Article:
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For people who love, use and manage archives

Archives Outside - For people who love, use and manage archives

Conservation Tip No. 1: Sticky Tape Removal

This is the first of a planned series of posts providing handy conservation tips.

One of my most frequently asked questions from members of the public is how we remove sticky tape from documents. Conservators use a number of methods to remove sticky tape and one of the most effective can be attempted at home. Many self-adhesive tapes are heat sensitive and will release from the page more easily when heat is applied to them.

Step 1

We use a hair-dryer set to warm or small heat pads to activate the tape. Therapeutic heat pads that can be warmed in water or a microwave are excellent for this. Making sure they are dry, we place the pads over the sticky tape until it activates and then use a plastic spatula or a scalpel to lift the tape.

Using Heat to Remove Sticky Tape
Using Heat to Remove Sticky Tape

Step 2

Crepe rubbers are then used to remove any adhesive residue left behind. These rubbers are available from conservation suppliers. Small circular motions are used to “ball” the adhesive residue and then lift it from the document.

Before you start – Test a small area first

It is a good idea to test a small section of tape to see if it responds to this treatment method – the tape should become more “gooey” with the application of heat and should lift away from the paper without lifting any of the surface. If you seem to be lifting fibres or layers of paper with the tape then another method of removing the tape is necessary. All other methods involve solvents and should not be attempted at home.

Unfortunately even when you can remove the tape carrier and adhesive a stain will often remain. These stains are a disfiguring reminder of the evils of sticky tape as a method of repairing precious documents. It is always better to leave a page torn than to repair it with sticky tape. Place the pieces in a plastic sleeve until you can get them properly repaired by an expert.

 Note: It is important to take care when attempting any conservation repair. The general rule of thumb is first do no harm. If you are in any doubt about what you are about to do please consult the services of a professional conservator.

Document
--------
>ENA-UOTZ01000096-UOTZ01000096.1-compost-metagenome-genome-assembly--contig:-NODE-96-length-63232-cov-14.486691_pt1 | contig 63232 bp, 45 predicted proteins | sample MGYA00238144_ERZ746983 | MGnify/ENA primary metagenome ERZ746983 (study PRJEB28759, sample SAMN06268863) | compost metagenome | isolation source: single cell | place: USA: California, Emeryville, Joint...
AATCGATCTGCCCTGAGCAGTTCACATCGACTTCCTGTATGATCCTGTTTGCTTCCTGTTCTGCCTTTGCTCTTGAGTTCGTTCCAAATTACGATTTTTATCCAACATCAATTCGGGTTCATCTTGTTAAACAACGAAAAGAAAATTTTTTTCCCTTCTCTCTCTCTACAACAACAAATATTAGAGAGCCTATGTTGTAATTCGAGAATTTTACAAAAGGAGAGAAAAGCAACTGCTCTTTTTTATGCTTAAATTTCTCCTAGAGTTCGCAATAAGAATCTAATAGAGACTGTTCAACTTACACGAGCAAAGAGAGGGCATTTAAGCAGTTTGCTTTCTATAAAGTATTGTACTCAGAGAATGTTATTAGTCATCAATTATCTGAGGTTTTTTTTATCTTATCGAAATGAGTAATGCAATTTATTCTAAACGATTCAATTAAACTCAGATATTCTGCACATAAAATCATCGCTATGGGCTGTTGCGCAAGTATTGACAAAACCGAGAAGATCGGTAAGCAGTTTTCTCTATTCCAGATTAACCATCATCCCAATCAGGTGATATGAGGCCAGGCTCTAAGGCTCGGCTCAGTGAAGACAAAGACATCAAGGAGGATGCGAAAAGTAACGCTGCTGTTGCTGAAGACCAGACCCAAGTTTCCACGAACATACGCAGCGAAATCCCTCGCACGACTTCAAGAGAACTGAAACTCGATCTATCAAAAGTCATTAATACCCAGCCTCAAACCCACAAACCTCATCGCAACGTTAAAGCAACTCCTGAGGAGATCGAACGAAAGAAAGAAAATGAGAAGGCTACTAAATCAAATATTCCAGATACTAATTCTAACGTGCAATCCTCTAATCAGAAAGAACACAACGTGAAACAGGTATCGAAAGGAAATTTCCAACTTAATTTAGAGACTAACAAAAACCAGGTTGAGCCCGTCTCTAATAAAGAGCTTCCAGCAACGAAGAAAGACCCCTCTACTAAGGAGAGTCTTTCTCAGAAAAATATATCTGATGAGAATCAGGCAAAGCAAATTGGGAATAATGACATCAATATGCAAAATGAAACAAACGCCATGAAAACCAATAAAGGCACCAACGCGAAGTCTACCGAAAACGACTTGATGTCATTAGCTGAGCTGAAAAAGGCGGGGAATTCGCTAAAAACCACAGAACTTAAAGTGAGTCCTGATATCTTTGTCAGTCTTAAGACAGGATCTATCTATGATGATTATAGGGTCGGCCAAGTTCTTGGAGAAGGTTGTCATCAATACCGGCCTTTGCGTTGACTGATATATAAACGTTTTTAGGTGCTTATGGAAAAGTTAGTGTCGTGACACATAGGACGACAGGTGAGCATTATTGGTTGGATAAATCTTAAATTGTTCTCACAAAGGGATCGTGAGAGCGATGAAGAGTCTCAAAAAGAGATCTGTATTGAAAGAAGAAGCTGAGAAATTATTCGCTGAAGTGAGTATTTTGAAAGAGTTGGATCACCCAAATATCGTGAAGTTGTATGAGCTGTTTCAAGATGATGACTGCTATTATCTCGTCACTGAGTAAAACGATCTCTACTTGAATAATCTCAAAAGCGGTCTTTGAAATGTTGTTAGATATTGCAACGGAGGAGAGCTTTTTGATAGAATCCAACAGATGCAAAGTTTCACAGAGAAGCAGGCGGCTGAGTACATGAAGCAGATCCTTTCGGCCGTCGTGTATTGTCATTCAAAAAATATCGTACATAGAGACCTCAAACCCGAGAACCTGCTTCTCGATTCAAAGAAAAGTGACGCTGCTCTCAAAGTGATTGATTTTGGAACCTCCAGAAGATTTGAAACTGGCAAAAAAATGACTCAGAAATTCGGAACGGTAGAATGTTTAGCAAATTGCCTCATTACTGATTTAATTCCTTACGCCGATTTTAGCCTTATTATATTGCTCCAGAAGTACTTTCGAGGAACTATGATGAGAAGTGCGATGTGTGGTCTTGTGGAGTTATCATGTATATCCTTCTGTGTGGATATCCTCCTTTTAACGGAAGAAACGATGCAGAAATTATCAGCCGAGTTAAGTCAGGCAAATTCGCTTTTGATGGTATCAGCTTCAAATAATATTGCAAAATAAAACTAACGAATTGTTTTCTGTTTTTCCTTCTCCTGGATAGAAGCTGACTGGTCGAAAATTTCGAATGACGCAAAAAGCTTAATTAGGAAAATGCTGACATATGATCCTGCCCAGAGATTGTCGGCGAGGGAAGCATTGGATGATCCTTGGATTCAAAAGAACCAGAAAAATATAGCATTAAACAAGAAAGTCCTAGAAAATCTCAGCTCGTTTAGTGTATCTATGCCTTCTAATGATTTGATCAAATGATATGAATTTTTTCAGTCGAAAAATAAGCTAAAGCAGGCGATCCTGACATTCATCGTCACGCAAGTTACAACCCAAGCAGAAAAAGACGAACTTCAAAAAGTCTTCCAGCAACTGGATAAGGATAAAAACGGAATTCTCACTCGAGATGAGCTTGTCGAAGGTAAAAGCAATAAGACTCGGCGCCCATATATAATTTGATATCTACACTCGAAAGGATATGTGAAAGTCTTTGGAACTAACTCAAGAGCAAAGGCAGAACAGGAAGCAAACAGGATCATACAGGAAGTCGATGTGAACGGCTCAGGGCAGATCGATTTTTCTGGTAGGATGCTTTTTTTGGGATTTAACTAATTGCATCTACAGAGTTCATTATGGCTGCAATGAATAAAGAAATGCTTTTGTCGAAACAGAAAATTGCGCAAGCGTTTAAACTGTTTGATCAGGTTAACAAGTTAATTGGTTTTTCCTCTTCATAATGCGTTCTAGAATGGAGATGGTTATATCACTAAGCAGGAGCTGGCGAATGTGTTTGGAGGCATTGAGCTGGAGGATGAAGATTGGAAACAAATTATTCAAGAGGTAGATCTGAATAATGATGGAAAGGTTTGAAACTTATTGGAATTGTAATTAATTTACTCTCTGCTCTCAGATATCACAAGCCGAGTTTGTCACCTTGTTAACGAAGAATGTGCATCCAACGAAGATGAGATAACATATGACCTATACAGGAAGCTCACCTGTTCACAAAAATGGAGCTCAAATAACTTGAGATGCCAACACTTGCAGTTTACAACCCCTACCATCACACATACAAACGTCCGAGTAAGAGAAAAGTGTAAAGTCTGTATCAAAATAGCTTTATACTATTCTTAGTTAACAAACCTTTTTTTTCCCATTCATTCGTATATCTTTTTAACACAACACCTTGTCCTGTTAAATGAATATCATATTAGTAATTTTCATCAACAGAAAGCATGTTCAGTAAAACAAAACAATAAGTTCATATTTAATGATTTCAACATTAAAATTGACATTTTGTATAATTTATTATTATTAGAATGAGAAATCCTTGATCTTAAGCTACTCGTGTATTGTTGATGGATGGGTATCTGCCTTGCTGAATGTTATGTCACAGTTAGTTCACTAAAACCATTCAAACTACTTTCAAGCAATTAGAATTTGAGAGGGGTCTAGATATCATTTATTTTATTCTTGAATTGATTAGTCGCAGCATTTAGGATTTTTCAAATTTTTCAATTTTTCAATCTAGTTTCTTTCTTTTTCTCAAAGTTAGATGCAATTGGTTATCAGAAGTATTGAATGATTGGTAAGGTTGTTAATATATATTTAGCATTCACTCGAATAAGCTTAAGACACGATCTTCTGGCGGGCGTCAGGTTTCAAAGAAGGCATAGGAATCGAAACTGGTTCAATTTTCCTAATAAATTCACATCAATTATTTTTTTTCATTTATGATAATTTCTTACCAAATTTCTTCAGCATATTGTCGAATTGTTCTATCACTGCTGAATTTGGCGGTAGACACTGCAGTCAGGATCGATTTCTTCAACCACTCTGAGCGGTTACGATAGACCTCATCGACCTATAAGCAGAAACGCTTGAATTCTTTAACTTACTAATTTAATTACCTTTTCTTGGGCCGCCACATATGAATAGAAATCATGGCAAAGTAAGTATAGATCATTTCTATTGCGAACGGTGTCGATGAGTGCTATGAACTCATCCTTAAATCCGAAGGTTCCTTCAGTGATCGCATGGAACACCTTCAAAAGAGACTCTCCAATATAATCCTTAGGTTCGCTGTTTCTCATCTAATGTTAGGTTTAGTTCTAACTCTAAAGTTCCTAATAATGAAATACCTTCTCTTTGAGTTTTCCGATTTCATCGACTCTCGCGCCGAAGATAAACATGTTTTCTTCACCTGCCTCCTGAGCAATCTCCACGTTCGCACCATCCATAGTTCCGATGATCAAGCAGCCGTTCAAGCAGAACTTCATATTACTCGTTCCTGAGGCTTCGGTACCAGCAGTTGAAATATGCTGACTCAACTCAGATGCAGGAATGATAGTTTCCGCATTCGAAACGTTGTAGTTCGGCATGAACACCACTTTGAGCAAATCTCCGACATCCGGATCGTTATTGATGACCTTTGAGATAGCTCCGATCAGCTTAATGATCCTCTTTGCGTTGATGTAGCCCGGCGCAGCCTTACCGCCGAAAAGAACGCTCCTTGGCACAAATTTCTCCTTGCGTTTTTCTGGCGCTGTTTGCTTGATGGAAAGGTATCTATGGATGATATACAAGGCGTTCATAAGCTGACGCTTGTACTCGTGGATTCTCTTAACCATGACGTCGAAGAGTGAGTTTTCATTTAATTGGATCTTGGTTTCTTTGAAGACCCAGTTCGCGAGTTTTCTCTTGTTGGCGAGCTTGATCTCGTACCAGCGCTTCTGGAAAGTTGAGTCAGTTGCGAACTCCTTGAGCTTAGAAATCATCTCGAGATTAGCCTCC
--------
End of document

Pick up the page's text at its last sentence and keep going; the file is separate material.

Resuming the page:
Elizabeth Hadlow
Senior Conservator

Do you have any experiences with sticky tape damaged records to share?

  • Susie says:

    That was very handy. Thanks for the tip.

    June 22, 2009 at 4:47 pm
  • Louise says:

    Would you remove a postcard or photo pasted into a photograph album in the same way?
    Could you do it so that the words written on the back of a card or photo could still be read?

    August 25, 2011 at 9:17 am
  • Barbara Ellard says:

    Have joined a history society in Knox, Victoria. All hints are very useful. Would like any hints on removing or neutralizing rust on metal objects. Many thanks.

    September 22, 2014 at 6:51 pm
  • Fiona Sullivan says:

    @Barbara Ellard a good place to start is the Australian Institute for the Conservation of Cultural Material (AICCM) website //www.aiccm.org.au. Under their Collections Care menu they have reCollections . This is a six part Australian Publication available from this site as PDF. It covers the care of a wide range of collection materials and was developed by Artlab and Australian conservators. Part 2 Caring for Cultural Material has an informative 30 page section on caring for a wide range of metals (starting at p81). Access to this publication is recommended for anyone interested in the care of cultural material. AICCM notes that it was published in 1998 so some of the contact details are out of date but it can relied upon to inform preservation activities. [Posted on behalf of State Records’ Conservation Team]

    November 28, 2014 at 12:20 pm

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